Post Performance and Why Aviators Help Anxiety

So the opening performance of I Remember Justine has now ended and I am happy to flyer-coverhear that it was taken so well!  We were expecting only half the number of the audience that showed up!   It is truly a blessing to have so much support and love from the community.  Personally, I could not have had a better experience in my recovery than being a part of Laura Wood’s and Dave Mower’s project, Recovery Through Performance.

The few hours leading up to the opening performance was about as large of an anxiety bomb for me than I expected.  Although I was glad we were able to squeeze in a quick (and yes it was comically quick) rehearsal prior to the show, I can tell you from personal experience that all I could hear the entire time leading up to the performance was my heart beating in my chest.  I stood in the twelve or so inches of space behind the curtain “backstage” before the start of the show trying to ground myself.  I know the rest of the amazing cast was doing the same as I looked over to my right at them.  I was handed a live phone call from Angela and it was Dave Mowers who was in a rehearsal over in New York.  He told me to breath and stay aware of the present by touching the wall behind me with my hands.  And most of all, he said how proud he was of us.  I can’t express how much this helped bring a level of peace and tranquility in me just minutes before the show.  I was already sweating and I hadn’t yet run around the stage with Justine yet!

1300466072304When the doors opened at 7:00 pm, I made the decision to not peek through the curtains to see who all  was filing into the audience chairs.  The amount of whispers and low conversations I could overhear were innumerable.  Clearly we were getting a LOT more than 30 individuals to watch the show.  Before I completely lost focus of my body to embody Mateo, I heard a peer whisper in my direction, “…. standing room only.”  HOLY SHIT!  No time to panic!  Laura began speaking to the audience and all I could focus on at that point was the feel of the wall behind me and the lines Mateo would soon be saying.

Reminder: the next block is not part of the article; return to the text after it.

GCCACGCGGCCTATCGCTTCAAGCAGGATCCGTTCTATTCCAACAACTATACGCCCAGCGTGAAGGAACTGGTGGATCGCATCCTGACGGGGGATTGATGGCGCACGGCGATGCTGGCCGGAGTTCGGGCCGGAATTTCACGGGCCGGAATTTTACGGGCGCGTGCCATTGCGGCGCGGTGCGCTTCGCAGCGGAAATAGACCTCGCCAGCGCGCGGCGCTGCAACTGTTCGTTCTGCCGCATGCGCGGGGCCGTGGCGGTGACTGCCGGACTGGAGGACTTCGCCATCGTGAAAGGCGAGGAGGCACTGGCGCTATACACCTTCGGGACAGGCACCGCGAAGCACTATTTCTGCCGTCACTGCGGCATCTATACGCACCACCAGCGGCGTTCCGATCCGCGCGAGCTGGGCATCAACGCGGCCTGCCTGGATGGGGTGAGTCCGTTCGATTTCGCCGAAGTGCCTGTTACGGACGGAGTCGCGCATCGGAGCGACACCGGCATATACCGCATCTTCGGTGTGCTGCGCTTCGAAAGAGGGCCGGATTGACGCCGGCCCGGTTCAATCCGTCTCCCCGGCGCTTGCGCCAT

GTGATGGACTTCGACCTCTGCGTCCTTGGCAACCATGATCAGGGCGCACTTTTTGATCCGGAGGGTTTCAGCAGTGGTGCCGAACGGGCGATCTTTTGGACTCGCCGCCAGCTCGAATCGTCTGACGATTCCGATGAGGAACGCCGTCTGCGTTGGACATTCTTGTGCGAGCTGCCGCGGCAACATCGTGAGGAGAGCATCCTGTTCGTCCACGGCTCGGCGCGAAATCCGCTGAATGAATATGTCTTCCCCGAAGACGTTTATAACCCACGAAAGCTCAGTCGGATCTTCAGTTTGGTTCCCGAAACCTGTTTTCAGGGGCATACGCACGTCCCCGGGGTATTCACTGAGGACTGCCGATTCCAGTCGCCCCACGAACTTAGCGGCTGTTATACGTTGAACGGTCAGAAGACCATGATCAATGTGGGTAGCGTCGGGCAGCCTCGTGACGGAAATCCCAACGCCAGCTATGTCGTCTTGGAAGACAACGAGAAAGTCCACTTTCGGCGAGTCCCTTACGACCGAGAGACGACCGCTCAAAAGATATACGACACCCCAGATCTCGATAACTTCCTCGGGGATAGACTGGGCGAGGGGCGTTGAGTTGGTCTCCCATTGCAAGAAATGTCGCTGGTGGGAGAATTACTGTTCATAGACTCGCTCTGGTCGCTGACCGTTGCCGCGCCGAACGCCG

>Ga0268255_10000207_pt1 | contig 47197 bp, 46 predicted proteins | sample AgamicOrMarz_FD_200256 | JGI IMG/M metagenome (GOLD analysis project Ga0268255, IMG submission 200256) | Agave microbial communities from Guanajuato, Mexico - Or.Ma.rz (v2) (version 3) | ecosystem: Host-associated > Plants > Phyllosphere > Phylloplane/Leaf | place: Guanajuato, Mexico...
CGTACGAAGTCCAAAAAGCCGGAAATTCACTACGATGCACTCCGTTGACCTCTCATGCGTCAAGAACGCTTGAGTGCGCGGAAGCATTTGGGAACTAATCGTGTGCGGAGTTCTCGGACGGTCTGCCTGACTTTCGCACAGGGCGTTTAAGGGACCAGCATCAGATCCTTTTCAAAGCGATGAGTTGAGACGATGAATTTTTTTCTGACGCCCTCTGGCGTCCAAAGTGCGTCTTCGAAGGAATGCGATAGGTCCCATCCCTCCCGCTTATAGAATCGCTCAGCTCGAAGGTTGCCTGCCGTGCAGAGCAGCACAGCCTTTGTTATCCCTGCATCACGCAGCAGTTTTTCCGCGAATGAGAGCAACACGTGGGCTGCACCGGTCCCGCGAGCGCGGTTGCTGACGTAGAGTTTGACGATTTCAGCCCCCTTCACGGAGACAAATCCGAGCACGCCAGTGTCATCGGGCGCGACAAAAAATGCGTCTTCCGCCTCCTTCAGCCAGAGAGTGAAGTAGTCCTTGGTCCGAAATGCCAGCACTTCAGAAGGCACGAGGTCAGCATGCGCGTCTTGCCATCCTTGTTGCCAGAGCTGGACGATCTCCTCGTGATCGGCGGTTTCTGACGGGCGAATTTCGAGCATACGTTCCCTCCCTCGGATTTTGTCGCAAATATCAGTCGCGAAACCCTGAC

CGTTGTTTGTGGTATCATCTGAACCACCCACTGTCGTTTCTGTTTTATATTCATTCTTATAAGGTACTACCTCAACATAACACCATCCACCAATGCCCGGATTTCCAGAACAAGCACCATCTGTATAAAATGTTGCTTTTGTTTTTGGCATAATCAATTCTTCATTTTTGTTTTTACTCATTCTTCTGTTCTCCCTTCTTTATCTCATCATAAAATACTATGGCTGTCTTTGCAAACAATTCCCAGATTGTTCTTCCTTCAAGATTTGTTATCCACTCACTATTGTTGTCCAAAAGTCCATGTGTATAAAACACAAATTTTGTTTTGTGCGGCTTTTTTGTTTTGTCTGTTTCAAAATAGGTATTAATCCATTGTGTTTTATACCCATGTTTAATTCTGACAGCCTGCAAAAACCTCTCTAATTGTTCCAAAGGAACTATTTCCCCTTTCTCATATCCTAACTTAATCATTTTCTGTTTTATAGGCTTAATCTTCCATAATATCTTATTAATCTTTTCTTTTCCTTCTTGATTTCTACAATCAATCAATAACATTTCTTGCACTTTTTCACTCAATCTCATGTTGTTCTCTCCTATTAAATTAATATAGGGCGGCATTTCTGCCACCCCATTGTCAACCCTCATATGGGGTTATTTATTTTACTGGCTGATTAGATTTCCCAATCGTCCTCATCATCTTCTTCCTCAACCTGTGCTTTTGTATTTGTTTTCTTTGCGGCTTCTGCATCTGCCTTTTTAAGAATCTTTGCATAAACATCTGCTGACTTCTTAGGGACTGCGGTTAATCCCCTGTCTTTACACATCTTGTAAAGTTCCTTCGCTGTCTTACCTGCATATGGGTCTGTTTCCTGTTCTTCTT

The lights then dimmed to near pitch black which was our cue to enter the stage.  I slipped on my aviators the second I found the adirondack chairs, sat down, and immediately closed my eyes.  I forbade myself to see how many pairs of eyes were staring back at me and the cast.  I vaguely remember Angela’s monologue at the very beginning and peeking out of my right eye to see whether the rest of the cast had walked off stage which would be my cue to begin my monologue.

And then…. nothing.  Somehow I completely forgot about my anxiety and the words of my lines I have been rehearsing for weeks just spewed out coherently, thankfully.  My eyes were still closed, of course, as they would be nearly 99% of the time the glasses were on my face (the only times I opened them to peek were to make sure I didn’t eat it on the stage when walking towards the edges, and to make sure my peers were out with me at specific times of the play).  The moment of truth then happened at the end of my monologue when I would be forced to leave my aviators behind on the adirondack chairs to become the younger, before-recovery Mateo.  I remember standing up, opening my eyes and spanning the crowd as I walked forward.  “Hoooooooooollllllllyyyyyyyyyyy ssshhhhhhiiiiiiiiitttttttttttt” was all I could think as my head turned from left to right.  I might as well have been in the Colosseum with all of the eyes of Rome directly on me

But then something strange happened which my wife would then discuss with me afterwards.  The rest of the play became a blur and ended within, what seemed to be, a blink of an eye.  I knew exactly what I needed to do at which scene and at what line.  It wasn’t just because we rehearsed for weeks prior to the show.  This felt different.  My wife gave a theory that maybe it was because most of us have been acting a different life than who we truly are almost our entire lives. Acting on stage became second nature; acting became instinctual.  Huh…